Headshot Fur Bulletin board readers are accustomed to using icons/avatars to represent their identities in online discussions. But because blogs are scattered to the wind across a bazillion servers, this capability is not generally available on weblogs. What is consistent across your participation in multiple blogs is your email address (even though it’s never displayed publicly, it’s usually required for comment posting). Gravatar leverages this consistency by letting you create a (free) account with them. Your avatar then appears automatically when you participate on any Gravatar-enabled blog.

All a blog owner has to do is add a few lines of code to their templates (or install a plugin), and the right avatars show up in the discussion automatically.

Auttomatic (the hippy/corporate entity behind WordPress) has acquired Gravatar, giving the the service the juice it needed to keep performance up. I’ve enabled Gravatar on Birdhouse — set yourself up a free Gravatar account and watch all of your historical posts on this site grow a magic tumor avatar.

Aside: WordPress now powers almost 1% of the web. Don’t tell me it’s just a blogging tool.

Music: Van Morrison :: Madame George

12 Replies to “Gravatar”

  1. David – Cool. But looks like formatting is going to be tricky when there isnt enough comment to wrap text around the image. Will have to work on that.

    mnep: What I mean is that WP is *thought of* as a blogging tool because that’s it’s primary focus, but that its usage as a CMS for a wide variety of types of sites is on the rise, because it actually offers a lot more of that kind of functionality than meets the eye – a lot of sites you’d never expect are WP-driven actually are.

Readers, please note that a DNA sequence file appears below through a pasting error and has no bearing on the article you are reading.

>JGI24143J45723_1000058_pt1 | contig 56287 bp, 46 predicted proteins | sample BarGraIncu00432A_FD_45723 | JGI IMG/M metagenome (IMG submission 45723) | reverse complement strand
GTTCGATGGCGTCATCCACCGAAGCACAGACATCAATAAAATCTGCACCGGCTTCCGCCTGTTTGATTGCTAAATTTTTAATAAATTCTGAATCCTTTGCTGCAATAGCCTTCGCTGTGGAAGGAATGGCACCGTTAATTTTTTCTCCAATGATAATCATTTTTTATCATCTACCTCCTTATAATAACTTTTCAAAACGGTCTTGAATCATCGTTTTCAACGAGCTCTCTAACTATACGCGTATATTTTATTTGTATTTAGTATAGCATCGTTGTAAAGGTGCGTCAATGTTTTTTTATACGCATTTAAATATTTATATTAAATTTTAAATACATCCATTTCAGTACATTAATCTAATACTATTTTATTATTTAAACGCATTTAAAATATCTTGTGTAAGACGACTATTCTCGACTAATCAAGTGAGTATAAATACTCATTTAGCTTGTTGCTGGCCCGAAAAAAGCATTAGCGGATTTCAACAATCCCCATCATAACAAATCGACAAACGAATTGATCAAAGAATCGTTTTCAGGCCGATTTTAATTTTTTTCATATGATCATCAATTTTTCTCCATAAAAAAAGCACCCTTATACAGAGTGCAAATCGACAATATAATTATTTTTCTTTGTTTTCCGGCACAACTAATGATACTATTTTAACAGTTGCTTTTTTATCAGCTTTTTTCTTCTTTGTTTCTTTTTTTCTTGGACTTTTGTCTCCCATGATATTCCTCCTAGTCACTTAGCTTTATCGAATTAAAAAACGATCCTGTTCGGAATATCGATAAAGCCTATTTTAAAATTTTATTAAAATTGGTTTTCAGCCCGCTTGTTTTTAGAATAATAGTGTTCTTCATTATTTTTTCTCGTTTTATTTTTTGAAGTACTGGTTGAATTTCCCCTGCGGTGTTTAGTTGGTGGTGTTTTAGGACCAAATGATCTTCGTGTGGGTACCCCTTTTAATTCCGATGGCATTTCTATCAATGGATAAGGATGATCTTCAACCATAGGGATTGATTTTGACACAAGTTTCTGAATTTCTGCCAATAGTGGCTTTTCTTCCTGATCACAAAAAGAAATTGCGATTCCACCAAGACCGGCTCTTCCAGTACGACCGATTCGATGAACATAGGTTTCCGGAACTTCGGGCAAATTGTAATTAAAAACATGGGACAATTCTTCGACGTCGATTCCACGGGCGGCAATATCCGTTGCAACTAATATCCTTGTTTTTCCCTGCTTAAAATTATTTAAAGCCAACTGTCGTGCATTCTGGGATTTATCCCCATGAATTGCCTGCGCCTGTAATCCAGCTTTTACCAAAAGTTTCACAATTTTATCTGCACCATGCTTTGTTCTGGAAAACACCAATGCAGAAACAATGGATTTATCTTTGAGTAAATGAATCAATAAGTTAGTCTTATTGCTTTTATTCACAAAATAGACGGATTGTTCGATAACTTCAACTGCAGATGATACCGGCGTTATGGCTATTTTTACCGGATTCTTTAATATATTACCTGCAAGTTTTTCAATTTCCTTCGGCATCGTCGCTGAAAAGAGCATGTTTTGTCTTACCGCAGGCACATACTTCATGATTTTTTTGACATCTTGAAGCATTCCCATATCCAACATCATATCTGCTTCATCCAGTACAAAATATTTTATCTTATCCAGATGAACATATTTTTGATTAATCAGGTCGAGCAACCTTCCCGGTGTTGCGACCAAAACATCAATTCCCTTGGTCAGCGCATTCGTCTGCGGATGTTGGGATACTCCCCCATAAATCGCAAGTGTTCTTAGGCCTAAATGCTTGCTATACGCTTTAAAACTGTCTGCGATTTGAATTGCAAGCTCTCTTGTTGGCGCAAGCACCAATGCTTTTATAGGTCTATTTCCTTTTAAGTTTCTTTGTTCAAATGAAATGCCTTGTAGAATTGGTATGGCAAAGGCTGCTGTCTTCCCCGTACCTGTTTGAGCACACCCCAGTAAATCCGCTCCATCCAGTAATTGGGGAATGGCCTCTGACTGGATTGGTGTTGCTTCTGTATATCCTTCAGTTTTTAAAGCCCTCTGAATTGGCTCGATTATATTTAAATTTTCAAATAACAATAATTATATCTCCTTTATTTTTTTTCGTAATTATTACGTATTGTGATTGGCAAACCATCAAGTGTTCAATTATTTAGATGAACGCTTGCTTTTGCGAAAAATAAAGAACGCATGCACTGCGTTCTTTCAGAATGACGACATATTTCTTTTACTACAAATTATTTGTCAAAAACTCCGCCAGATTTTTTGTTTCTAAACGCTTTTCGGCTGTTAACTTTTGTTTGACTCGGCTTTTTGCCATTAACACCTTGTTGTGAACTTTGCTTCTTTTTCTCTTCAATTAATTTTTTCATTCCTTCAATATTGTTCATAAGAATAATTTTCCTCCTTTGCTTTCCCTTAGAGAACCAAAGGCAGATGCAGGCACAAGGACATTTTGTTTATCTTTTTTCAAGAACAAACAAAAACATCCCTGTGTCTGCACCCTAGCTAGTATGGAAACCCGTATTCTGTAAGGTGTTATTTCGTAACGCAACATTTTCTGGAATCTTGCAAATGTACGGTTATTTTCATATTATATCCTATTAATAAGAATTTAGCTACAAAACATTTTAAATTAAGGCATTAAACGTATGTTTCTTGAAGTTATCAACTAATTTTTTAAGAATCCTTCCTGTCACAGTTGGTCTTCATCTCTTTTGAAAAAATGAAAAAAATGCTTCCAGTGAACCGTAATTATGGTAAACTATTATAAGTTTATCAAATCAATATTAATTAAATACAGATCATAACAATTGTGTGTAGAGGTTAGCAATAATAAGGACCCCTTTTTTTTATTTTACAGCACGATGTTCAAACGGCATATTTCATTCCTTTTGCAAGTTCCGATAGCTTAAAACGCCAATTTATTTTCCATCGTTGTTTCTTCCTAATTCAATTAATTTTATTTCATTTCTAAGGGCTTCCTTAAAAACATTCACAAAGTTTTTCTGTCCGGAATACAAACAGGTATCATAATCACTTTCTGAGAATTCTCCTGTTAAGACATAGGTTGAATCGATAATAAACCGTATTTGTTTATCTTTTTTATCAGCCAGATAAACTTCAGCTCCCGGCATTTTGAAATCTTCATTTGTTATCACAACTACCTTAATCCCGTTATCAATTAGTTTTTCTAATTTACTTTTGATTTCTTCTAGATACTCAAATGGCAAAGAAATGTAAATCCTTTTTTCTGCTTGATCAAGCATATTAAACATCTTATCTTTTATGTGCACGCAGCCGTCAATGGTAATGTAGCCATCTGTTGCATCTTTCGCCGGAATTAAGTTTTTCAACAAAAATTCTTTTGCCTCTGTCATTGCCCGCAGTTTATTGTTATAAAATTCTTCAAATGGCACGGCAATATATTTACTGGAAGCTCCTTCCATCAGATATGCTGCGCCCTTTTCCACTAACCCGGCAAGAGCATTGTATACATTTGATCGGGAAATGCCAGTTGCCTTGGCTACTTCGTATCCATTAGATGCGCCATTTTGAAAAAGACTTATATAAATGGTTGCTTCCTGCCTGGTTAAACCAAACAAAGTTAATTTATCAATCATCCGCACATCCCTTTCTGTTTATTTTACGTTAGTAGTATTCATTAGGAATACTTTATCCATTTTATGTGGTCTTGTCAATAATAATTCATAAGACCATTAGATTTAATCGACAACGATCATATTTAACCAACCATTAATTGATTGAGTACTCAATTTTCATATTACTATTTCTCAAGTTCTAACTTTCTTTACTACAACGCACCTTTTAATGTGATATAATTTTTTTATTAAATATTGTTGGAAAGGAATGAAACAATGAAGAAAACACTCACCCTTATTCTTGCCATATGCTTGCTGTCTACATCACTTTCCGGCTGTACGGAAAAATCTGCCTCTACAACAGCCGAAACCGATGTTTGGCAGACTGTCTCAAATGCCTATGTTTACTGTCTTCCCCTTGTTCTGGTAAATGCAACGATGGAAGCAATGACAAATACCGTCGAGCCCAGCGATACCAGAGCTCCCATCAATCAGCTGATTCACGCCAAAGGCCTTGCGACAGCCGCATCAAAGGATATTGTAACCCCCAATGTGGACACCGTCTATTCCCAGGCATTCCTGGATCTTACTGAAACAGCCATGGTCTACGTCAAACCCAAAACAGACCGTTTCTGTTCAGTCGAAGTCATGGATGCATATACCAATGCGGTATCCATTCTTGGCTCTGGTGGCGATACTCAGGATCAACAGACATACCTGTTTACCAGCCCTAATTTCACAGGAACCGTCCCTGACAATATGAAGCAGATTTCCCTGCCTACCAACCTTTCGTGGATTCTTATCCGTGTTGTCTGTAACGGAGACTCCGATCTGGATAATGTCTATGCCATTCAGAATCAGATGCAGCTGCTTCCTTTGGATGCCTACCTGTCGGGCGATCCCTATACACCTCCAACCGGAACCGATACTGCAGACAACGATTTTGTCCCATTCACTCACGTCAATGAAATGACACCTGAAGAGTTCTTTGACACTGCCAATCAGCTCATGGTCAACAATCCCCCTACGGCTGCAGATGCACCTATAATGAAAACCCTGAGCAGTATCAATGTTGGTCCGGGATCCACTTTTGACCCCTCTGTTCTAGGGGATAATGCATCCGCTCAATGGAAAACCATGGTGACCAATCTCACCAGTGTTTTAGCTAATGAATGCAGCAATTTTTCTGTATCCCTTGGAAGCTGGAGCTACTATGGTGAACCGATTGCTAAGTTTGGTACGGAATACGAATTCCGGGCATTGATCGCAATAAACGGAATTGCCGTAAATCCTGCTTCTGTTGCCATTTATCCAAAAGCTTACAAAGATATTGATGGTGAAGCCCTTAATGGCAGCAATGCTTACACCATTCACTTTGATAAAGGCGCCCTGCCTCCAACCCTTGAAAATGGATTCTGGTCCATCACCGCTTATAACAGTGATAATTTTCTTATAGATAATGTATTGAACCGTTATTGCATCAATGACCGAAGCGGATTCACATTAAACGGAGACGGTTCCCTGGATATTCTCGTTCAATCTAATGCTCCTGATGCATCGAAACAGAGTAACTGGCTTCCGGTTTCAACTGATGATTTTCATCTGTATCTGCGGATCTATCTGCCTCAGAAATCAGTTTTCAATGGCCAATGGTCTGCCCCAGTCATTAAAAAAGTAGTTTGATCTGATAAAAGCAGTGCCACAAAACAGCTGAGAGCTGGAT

2. Hey Matt – When i view source and grab the generated URL to your gravatar, I get a 404. Not true for the others here. My guess is that you signed this post with an email other than the one on record at Gravatar?

  3. I’m having trouble with gravatars on my site, and after much tinkering have come to the conclusion that something on gravatar’s end is borked. I saw that you have at least some gravatars displaying here, and even after hand-editing your working ones to replace my hash it doesn’t work, so I’m going to post a comment here and see if my gravatar shows up here. If not, then we know something on their end is messed up.

    Sorry to hijack your post for my own purposes.

  4. After being shocked to see it displaying here, I realized that I had just re-selected my gravatar a few minutes prior to coming here. Thinking that there may just be a delay in updating the new gravatar I then updated a couple other accounts that I had, waited a little while and found that they too work now.

    So, anyone who is finding that their gravatars aren’t showing up, just log in to gravatar to re-select your avatar again. It’ll work in a few minutes.

    I suspect this has something to do with their recent changes after their acquisition. In any case, thanks for your part in my testing.

  5. I routinely put “nospam” in my domain to disguise my e-mail from spambots. I know you hide e-mails, but not all bloggers do. Now useful things like “notify me of followup comments” and now this gravatar feature make me want to give up the real e-mail. So here goes. (May gmail shield me.)

  6. Jeb, I think you’d be really hard-pressed to find a blog that reveals commenter’s email addresses – that would be, like, so 1995. I really don’t think you need to worry about address harvesting from commenting on blogs these days (and if you do find one, nail the owner to the wall about it).

  7. I’ve actually created a Gravatar class if you click the link in my name. Loosely coupled and works like a dream – it also has a cache with an expiration date for the avatar – to save on loading times. It can merely load the avatar in locally.

    Adam @

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